contracts general contractors licensure warranty

Contracts With General Contractors: Licensure, Warranty, Payment Format

In part one of this two-part blog series, we went over some of the important portions of the contract that will typically be created between clients and general contractors. Such contracts are vital for both parties, ensuring the scope of work and all costs are covered while protecting both from possible legal issues.

At Crown Finish, we offer a comprehensive range of general contractor and handyman services, plus work exclusively on a contract basis — we’ll never ask you to pay up-front or simply accept our word for any services we’re providing, instead preferring to protect both you and ourselves through quality contracts that contain all the relevant details of your project. In today’s part two of our series, we’ll go over a few additional elements that should likely be included on any contract for general contracting work.

Licensing and Insurance

One vital component of any contract for handyman or contracting work is a clause that ensures you as the client are aware any potential contractors working on your project have all of their licenses and insurance in order. In most cases, a general contractor will already have his or her own license to work within the city they’re operating from.

This information must be confirmed and displayed on your contract, so there is no confusion on the matter. In some cases, a general contractor may have their own insurance going forward or subcontractors who are covered by their own coverage. In either case, all of these details must be included on your contract for contracting work.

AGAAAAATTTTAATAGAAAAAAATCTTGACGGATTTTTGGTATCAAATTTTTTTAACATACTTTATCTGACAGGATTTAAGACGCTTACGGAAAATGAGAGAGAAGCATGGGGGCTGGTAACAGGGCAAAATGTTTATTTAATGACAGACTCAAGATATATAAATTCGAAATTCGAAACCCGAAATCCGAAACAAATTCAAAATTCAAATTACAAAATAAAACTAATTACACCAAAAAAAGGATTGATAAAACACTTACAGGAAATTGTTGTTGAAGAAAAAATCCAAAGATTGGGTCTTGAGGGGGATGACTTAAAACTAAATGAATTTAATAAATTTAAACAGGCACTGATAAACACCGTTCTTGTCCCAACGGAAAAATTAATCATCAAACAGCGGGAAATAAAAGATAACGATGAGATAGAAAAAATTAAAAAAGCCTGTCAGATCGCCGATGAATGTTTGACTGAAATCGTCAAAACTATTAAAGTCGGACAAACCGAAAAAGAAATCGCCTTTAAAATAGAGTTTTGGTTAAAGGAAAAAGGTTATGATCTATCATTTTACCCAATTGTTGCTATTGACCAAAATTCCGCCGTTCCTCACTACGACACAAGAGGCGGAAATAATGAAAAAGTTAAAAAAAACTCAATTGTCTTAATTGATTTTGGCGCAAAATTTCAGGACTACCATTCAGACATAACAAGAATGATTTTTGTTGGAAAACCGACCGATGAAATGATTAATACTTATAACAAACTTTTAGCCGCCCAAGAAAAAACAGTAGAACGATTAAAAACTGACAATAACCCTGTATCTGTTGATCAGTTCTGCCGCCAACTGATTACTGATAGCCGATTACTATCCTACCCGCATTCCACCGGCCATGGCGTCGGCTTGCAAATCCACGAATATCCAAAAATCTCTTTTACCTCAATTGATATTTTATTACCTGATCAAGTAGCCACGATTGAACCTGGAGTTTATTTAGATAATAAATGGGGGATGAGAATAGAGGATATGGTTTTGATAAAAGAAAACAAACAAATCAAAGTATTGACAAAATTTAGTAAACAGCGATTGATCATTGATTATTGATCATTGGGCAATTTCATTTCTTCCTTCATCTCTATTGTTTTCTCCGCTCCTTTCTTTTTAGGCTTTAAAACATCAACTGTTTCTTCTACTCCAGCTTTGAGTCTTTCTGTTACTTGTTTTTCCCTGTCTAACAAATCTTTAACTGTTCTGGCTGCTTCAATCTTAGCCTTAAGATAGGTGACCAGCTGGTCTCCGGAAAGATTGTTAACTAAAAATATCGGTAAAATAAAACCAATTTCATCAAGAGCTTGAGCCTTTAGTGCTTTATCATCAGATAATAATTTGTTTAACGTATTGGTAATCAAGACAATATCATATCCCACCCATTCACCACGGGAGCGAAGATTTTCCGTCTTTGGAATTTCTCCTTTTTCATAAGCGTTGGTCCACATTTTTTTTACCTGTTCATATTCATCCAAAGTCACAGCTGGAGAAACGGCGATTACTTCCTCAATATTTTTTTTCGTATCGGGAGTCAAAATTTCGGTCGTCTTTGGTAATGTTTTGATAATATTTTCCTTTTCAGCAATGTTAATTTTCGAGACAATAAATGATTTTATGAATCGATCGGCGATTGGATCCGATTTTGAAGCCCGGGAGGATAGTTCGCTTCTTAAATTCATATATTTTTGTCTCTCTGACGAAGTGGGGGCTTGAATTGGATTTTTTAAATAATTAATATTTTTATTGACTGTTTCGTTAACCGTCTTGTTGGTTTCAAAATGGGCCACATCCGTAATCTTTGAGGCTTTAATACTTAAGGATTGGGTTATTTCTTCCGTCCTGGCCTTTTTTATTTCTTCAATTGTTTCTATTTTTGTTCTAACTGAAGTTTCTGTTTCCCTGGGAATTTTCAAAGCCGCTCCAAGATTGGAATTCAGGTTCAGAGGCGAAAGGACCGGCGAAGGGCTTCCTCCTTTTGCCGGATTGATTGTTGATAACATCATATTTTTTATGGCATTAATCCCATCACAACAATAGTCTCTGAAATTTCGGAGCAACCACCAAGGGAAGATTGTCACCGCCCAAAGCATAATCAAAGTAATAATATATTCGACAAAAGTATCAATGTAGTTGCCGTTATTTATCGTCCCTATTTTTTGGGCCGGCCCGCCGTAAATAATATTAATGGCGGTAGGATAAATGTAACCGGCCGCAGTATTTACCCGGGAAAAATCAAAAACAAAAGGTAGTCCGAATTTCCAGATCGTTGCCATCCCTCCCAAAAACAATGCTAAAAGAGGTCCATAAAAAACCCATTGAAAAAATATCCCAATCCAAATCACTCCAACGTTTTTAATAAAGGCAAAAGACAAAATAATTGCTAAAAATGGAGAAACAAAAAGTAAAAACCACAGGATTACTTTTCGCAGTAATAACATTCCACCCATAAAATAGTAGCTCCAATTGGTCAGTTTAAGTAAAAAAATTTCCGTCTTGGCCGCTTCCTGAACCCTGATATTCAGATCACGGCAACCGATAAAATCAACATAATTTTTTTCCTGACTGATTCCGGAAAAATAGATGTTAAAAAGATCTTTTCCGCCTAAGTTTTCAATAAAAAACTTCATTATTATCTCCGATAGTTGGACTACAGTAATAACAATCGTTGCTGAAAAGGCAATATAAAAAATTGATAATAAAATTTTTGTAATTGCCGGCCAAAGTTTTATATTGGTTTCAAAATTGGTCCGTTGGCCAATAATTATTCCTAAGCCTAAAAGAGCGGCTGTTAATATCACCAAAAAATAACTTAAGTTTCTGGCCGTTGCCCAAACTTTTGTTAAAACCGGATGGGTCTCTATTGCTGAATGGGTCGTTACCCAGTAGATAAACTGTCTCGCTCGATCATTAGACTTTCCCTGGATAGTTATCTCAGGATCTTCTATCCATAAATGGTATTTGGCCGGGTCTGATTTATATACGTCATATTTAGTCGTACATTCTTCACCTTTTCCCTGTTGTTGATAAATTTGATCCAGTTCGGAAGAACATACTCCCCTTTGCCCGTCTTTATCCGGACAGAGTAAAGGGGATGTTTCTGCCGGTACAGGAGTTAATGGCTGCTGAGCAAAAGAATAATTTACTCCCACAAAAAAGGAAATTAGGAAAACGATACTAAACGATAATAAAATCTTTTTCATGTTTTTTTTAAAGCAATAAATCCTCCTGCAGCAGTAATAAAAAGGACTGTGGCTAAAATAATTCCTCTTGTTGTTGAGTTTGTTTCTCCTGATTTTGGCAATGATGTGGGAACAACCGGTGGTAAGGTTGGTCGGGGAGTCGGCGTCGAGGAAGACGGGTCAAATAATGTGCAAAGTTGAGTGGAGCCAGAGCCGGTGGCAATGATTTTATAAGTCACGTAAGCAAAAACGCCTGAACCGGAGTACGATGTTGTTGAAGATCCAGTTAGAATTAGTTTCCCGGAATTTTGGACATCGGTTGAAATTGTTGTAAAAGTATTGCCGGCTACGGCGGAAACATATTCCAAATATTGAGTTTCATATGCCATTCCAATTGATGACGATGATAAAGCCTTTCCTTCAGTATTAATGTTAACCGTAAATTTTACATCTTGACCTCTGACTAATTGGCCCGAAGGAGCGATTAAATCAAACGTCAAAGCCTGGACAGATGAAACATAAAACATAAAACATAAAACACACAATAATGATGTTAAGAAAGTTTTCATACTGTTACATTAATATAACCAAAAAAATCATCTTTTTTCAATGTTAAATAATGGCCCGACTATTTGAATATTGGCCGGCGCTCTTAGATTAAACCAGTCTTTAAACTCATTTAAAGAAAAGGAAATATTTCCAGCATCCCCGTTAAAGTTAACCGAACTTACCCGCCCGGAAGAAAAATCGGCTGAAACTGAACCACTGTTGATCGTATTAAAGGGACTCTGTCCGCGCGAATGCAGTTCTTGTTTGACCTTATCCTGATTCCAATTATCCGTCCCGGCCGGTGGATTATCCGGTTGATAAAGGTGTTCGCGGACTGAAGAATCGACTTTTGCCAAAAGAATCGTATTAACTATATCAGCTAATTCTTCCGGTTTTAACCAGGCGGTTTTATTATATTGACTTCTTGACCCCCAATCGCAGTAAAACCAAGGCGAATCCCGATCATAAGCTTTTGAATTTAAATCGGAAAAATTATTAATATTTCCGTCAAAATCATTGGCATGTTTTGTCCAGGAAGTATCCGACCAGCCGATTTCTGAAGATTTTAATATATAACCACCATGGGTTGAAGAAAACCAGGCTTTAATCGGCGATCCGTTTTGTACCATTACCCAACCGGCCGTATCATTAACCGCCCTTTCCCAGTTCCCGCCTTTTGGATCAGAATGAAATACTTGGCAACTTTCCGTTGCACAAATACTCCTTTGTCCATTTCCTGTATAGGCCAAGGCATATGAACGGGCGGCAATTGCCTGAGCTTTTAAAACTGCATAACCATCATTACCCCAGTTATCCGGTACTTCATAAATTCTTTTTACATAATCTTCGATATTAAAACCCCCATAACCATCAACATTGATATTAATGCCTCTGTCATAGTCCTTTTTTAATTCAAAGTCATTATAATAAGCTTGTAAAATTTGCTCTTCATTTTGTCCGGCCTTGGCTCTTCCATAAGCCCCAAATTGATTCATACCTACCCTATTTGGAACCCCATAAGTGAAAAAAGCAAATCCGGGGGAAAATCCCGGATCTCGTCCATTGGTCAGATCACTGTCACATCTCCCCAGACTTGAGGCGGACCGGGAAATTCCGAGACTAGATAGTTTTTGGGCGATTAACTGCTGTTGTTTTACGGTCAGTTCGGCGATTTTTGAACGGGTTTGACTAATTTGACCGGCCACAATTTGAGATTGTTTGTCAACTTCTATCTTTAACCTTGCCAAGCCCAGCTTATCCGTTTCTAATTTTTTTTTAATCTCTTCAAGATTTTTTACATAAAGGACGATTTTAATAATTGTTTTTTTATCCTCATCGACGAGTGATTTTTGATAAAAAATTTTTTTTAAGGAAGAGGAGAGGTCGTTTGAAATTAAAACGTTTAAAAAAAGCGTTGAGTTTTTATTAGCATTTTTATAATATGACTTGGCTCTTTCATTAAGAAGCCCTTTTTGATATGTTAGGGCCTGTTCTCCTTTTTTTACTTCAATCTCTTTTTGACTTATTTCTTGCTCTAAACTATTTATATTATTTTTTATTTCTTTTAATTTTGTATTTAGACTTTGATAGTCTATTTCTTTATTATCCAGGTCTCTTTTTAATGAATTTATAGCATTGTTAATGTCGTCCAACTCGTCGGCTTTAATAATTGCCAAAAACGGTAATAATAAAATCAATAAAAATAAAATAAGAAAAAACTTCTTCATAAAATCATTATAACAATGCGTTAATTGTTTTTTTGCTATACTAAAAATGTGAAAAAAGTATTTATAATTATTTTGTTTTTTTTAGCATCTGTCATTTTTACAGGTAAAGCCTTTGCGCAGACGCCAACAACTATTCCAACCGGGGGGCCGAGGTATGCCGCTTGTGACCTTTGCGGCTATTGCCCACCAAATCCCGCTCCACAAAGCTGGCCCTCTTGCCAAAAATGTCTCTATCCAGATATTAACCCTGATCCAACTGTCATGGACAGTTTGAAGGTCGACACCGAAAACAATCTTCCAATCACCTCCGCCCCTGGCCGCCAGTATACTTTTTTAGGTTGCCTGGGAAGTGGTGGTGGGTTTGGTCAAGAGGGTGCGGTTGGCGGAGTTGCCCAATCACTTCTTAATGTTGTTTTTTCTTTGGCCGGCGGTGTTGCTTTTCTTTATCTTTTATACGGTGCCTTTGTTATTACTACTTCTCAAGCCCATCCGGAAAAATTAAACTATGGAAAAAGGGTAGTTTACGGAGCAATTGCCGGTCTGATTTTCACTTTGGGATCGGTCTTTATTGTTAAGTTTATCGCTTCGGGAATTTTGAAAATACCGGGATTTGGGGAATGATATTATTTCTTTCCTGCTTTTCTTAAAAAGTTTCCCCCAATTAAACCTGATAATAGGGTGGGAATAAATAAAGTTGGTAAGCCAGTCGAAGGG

Warranty Coverage

Whether it’s for the labor being performed or the materials used to create the final result, any piece of work completed by a general contractor may come with some form of warranty. This typically comes in the form of an assurance that all materials are properly installed and will stand up to traditional wear-and-tear for at least 1 year.

In addition, any potential warranties on labor should be included on your contract. Typically, this will be at least 1 year long, but may vary depending on the nature of your project and what materials are being used.

Payment Format

Finally, while we already went over costs and who covers which areas in part one of this series, the contract will also typically include basic information on how you’ll be paying for your project. Typically, in addition to the format used (credit card, cash, check, etc.), this will include the date of payment and what percentage is to be paid upfront; 30%, 50%, or other values may also apply.

It’s important to cover all of these bases in any contract from a general contractor so that both parties are properly informed on the ways work will be completed, allowing you to take advantage of the best standards in the industry while ensuring all services are performed to the highest standards.

For more information on these general contracting services, don’t hesitate to contact Crown Finish today!